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NCJ Number: 80064 Add to Shopping cart Find in a Library
Title: Nearly a Century Later - The Child Savers - Child Advocates and the Juvenile Justice System
Author(s): R B McNally
Date Published: 1981
Page Count: 14
Sponsoring Agency: National Institute of Justice/
Rockville, MD 20849
Sale Source: National Institute of Justice/
NCJRS paper reproduction
Box 6000, Dept F
Rockville, MD 20849
United States of America
Type: Historical Overview
Language: English
Country: United States of America
Annotation: A comparative analysis of the historical development of the juvenile justice reform movement in the late 19th century with the activities of contemporary child advocates finds many similarities between the groups, particularly their reliance on Government intervention to solve social problems.
Abstract: The child saving movement which arose between 1865 and 1900 was spearheaded by white women from the middle and upper classes whose philanthropic work filled a void in their lives created by technological progress, affluence, and changes in social patterns. A growing concern with problems caused by industrialization and immigration resulted in child labor laws, compulsory education, and the Illinois Juvenile Court Act of 1899, the first statewide court for juveniles. It was not until the 1960's that the juvenile court system came under attack for the failure of parens patriae and not applying due process safeguards. The 1960's, like the 1870's, were characterized by great social turbulence and reform movements such as women's rights and child advocacy. While the 19th century child savers looked to Government for some type of control to supplant the family, the contemporary child advocates ask the Government to support alternatives to incarceration for juveniles. Both movements assume middle class values, and contemporary reformers have not challenged established institutions, but merely advocated an alternative form of social control. A review of the literature suggests that child advocates of the 1960's were primarily females with varying levels of formal education and belonged to lobbying groups with political clout. The child savers did make the public aware that children should not be treated as adults, but both movements have been self-serving and unwilling to take the risks necessary to effect real change. The failure of both reform groups is illustrated by a juvenile court which functions on an adversial model and the emergence of punitive juvenile codes in most States. Nearly a century later, the juvenile justice system is returning to its original form which processed and punished adults and youths in the same manner. The paper provides 17 references.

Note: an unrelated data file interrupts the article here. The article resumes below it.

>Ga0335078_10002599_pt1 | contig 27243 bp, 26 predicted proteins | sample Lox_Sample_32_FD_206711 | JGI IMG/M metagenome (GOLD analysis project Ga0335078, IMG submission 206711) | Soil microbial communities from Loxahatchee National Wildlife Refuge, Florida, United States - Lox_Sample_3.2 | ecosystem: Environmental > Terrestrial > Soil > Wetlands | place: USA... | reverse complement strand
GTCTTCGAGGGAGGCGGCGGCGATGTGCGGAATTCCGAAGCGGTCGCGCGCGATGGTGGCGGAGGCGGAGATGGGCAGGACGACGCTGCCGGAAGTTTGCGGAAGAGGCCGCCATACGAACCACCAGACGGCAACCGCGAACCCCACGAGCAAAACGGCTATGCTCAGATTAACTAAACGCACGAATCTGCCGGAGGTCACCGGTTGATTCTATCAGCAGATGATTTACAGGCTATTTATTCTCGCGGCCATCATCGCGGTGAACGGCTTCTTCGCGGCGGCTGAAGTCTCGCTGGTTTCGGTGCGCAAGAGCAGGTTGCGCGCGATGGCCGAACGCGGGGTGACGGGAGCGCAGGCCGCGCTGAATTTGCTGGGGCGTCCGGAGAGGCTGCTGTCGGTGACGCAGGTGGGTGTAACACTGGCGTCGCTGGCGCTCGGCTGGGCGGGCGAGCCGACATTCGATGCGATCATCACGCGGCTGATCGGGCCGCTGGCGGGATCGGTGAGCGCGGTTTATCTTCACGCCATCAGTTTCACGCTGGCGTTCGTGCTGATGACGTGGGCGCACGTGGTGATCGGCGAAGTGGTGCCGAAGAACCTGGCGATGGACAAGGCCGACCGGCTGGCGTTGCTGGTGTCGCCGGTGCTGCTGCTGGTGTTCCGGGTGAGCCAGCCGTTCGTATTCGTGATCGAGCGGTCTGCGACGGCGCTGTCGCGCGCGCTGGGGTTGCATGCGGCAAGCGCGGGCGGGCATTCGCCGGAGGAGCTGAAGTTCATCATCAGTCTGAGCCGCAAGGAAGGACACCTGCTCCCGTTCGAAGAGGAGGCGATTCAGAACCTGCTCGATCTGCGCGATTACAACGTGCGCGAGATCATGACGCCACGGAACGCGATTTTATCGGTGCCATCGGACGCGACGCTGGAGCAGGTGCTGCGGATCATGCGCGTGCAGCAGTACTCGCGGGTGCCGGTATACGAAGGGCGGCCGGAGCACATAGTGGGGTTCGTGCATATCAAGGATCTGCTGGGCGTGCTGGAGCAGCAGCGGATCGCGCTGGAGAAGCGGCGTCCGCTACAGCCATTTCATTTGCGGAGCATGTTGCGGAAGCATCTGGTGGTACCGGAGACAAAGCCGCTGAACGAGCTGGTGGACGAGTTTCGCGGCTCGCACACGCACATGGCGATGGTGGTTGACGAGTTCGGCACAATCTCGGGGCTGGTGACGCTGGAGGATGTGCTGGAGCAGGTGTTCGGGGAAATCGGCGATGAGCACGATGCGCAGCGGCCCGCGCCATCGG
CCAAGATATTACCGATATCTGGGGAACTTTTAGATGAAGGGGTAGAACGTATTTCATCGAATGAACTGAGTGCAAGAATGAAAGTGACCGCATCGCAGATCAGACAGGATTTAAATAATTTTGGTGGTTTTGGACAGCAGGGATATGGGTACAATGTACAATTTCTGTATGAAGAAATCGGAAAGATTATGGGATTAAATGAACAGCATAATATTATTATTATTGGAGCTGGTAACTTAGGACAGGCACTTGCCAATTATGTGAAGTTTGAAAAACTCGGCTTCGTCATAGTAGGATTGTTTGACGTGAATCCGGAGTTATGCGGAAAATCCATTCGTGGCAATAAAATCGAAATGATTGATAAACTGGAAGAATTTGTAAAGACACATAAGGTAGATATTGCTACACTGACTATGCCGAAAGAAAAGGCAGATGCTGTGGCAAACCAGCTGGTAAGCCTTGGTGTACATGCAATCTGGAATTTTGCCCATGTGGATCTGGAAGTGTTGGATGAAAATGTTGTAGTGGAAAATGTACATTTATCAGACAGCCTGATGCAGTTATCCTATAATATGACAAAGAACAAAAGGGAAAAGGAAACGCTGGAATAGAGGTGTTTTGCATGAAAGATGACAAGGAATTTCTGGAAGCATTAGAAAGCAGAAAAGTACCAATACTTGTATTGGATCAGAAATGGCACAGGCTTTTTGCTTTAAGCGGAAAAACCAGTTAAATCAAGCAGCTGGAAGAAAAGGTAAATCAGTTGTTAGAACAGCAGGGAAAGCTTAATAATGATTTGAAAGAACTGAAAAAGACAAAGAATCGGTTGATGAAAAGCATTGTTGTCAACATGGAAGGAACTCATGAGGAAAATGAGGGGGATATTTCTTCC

Index Term(s): Court reform; Juvenile justice system; Rights of minors; Youth advocates
Note: Paper prepared for the annual meeting of the Academy of Criminal Justice Sciences, Philadelphia, Pennsylvania, March 11-14, 1981.
To cite this abstract, use the following link:
http://www.ncjrs.gov/App/publications/abstract.aspx?ID=80064

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